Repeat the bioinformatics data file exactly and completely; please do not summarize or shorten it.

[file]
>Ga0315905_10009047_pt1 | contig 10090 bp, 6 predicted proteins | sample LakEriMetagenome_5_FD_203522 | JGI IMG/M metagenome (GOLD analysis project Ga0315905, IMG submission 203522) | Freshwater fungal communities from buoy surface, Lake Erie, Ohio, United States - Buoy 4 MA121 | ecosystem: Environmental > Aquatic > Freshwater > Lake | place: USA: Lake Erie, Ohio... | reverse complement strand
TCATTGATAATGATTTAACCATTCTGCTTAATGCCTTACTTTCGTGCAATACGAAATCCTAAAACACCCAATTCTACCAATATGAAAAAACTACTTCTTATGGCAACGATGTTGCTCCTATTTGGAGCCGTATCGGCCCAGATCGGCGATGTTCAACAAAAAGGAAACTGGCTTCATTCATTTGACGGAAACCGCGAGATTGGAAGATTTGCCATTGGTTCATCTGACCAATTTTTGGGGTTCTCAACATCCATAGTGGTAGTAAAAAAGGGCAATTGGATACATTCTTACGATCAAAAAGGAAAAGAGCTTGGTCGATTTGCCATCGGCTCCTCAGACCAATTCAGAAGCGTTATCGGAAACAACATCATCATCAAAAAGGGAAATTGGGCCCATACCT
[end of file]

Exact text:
>Ga0315905_10009047_pt1 | contig 10090 bp, 6 predicted proteins | sample LakEriMetagenome_5_FD_203522 | JGI IMG/M metagenome (GOLD analysis project Ga0315905, IMG submission 203522) | Freshwater fungal communities from buoy surface, Lake Erie, Ohio, United States - Buoy 4 MA121 | ecosystem: Environmental > Aquatic > Freshwater > Lake | place: USA: Lake Erie, Ohio... | reverse complement strand
TCATTGATAATGATTTAACCATTCTGCTTAATGCCTTACTTTCGTGCAATACGAAATCCTAAAACACCCAATTCTACCAATATGAAAAAACTACTTCTTATGGCAACGATGTTGCTCCTATTTGGAGCCGTATCGGCCCAGATCGGCGATGTTCAACAAAAAGGAAACTGGCTTCATTCATTTGACGGAAACCGCGAGATTGGAAGATTTGCCATTGGTTCATCTGACCAATTTTTGGGGTTCTCAACATCCATAGTGGTAGTAAAAAAGGGCAATTGGATACATTCTTACGATCAAAAAGGAAAAGAGCTTGGTCGATTTGCCATCGGCTCCTCAGACCAATTCAGAAGCGTTATCGGAAACAACATCATCATCAAAAAGGGAAATTGGGCCCATACCT